Who will be the next governor of the Bank of England? The market is waiting with bated breath for Chancellor George Osborne to announce the successor to Sir Mervyn King later today.
Although the current governor (pictured) is not standing down until next summer, Osborne has been busy interviewing the shortlisted applicants over the past few months.
Paul Tucker, currently one of the two deputy governors at the Bank, is favourite for the post, according to Betfair, but until the announcement is made, nobody can be ruled out.
The next governor will have no easy task on their hands. The British economy is expected to continue to struggle and is also feared to slip into a triple-dip recession this winter. This is despite the prolonged period of low interest rates of 0.5% and £375bn in quantitative easing unleashed by the Bank of England’s Monetary Policy Committee.
Further challenges will reveal themselves as the central bank takes over the regulation of the banking sector from the FSA next year through the Prudential Regulation Authority.
With the lacklustre economy and squeeze on liquidity, the banks will need to be careful in ensuring they are lending enough to boost businesses and the consumer without being so lax that we see a repeat of the Lehman Brothers’ collapse and the ensuing credit crunch.
The new governor will also need to consider the most sensible way to unwind the economic stimulus already pumped into the system, which could send inflation spiralling upwards in the years to come.
Investment Week takes a look at the big names in the frame for the job:
As deputy governor, he is widely expected to fill King’s shoes. In a Reuters poll, 22 of 23 economists expected him to be appointed next year. He is likely to be a more practical governor and has voiced his concerns the Bank has “become a speech machine with a central bank attached”.
In 2009 he said King and the Bank should worry less about moral hazard in crises and instead be the “market maker of last resort and capital provider of last resort”. He is also said to want more transparency when it comes to economic modelling and forecasting, and is keen to listen and take advice – something King has not been known for in his eight-year term.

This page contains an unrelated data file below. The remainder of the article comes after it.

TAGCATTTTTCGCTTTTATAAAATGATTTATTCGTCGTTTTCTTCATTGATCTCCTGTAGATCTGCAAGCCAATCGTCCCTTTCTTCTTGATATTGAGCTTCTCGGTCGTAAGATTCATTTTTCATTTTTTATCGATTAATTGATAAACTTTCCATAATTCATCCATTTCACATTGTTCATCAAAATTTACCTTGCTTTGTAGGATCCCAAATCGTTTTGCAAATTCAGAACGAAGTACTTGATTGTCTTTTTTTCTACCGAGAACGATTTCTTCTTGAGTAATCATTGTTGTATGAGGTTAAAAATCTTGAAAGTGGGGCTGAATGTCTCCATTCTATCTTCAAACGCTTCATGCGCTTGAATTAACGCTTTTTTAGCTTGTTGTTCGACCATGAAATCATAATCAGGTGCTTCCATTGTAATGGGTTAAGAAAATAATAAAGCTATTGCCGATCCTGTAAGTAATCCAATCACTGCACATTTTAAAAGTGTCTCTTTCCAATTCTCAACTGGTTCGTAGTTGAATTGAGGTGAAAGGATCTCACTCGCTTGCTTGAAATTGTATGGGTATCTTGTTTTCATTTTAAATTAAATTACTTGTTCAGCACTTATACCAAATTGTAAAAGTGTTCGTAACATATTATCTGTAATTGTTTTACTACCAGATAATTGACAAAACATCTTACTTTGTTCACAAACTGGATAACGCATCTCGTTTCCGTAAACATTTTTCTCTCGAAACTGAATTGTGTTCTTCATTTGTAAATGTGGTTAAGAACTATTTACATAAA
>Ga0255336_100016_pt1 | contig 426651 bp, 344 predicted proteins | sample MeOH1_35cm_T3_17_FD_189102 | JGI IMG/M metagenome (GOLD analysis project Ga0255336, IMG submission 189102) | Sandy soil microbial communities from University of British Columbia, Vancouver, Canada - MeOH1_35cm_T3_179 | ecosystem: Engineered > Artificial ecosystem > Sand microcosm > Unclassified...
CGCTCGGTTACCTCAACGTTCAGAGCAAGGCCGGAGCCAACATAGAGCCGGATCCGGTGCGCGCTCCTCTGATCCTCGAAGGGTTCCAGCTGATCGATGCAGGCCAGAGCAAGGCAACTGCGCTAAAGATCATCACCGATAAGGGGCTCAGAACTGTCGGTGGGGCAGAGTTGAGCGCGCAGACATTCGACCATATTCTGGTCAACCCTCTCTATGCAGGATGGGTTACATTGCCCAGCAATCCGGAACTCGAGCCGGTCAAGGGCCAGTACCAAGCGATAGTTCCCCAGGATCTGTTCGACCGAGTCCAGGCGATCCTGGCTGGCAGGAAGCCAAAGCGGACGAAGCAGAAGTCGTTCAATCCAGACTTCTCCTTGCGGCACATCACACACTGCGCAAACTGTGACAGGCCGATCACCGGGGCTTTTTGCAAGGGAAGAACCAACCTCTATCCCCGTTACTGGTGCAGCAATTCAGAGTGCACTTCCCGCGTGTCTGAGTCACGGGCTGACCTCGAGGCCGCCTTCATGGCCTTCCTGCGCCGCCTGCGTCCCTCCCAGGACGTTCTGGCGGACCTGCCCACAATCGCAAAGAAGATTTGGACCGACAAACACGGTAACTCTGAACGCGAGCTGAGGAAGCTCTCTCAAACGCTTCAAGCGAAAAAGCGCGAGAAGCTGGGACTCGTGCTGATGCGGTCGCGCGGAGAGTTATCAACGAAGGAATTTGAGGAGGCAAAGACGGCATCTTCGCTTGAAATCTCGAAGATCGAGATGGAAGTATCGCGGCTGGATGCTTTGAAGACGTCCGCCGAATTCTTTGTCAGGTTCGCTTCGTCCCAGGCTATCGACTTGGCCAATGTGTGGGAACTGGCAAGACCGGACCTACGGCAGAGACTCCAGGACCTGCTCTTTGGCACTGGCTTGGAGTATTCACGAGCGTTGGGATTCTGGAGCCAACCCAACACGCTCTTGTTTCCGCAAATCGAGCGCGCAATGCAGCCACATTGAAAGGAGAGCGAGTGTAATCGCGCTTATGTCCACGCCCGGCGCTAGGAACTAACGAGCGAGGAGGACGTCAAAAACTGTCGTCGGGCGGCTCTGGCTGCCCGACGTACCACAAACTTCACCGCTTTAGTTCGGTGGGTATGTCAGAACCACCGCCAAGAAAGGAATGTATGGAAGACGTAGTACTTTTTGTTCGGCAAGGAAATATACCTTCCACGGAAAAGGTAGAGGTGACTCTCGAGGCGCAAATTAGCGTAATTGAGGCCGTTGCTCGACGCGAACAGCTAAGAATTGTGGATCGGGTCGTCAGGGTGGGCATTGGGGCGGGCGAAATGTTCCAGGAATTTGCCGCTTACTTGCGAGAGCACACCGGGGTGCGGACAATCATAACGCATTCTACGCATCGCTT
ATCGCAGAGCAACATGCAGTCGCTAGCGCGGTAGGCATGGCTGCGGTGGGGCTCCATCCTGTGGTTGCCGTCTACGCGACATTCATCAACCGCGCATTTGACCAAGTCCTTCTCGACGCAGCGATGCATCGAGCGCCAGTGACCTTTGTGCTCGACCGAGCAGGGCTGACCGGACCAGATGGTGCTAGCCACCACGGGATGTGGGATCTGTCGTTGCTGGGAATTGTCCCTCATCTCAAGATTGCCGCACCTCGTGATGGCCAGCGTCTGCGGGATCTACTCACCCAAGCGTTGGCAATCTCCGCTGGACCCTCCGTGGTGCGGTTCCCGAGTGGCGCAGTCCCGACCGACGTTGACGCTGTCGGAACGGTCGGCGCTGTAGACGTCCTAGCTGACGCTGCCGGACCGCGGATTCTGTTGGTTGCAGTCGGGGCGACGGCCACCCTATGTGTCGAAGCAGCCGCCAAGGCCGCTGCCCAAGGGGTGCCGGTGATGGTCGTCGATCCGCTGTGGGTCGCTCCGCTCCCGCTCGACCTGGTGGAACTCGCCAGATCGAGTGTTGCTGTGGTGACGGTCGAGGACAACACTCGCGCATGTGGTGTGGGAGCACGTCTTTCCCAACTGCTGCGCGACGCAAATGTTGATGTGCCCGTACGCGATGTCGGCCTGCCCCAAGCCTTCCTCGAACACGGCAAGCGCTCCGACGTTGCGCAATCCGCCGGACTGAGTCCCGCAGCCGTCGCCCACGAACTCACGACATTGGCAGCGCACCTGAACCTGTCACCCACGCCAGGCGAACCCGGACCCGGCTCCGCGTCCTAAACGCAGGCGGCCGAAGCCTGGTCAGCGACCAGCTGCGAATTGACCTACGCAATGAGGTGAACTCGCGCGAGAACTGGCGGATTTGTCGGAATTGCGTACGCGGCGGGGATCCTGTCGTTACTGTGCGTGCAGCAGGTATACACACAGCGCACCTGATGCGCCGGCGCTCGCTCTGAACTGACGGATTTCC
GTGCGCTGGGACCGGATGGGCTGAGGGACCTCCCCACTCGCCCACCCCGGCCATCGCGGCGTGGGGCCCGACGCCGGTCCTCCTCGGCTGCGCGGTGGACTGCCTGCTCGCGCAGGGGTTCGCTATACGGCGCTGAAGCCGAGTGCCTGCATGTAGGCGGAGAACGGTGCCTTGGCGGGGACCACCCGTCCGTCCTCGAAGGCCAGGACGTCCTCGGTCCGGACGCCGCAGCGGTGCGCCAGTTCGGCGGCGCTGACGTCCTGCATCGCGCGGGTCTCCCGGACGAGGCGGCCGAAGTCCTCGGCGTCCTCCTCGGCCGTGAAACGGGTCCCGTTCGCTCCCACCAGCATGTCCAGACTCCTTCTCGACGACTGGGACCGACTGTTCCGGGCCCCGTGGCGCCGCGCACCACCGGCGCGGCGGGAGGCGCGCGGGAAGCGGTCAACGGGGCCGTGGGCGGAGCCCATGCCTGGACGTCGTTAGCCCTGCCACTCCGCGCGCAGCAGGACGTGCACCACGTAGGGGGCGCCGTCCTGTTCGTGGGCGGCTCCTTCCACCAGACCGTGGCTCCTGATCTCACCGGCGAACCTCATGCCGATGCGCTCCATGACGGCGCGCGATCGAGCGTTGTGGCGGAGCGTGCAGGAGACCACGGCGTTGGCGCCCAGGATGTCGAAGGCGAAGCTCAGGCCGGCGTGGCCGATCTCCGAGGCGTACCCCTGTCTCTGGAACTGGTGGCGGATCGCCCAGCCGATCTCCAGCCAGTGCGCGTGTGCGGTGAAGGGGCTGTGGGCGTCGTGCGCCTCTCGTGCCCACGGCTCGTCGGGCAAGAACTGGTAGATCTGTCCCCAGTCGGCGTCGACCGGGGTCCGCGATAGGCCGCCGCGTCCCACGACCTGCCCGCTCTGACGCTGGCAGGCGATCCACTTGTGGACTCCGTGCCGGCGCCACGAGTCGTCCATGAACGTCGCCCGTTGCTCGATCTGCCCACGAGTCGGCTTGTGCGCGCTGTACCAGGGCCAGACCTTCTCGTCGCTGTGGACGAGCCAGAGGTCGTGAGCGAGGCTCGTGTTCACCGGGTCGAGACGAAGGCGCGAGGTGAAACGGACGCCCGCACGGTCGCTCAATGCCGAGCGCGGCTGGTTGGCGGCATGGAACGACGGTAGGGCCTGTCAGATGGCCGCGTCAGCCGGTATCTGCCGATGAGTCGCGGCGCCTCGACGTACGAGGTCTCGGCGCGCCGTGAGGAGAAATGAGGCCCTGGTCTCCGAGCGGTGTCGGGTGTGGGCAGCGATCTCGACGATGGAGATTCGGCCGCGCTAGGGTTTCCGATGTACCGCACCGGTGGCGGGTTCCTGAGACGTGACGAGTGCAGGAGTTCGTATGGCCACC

Tucker is supported by many in the City even though he was embroiled in the LIBOR scandal earlier this year as emails from 2008 were published between him and Jeremy Heywood discussing Barclays’ actions.
Lord Adair Turner
As chairman of the FSA, he has less support from the City. However, he has been talking about what he would do should he become governor, indicating his hunger for the job. He believes the Bank should be looking at more unconventional policy measures to avoid the economy slipping into deflation.
He has also talked about "helicopter drops" of money if the economy really did implode. Speaking out after the LIBOR rigging scandal came to light, he said regulation was “flawed” and “dangerous”, implying he may have a heavier touch when it comes to keeping the banks in line.
If Osborne agrees the UK economy needs more innovative ideas than QE and low rates to pull it back into growth, Turner could be a surprise choice.
This article continues...
Two global vehicles
'Further plug advice gap'
Must appoint separate CEOs and boards
Advisers do come out well
Will report to Mark Till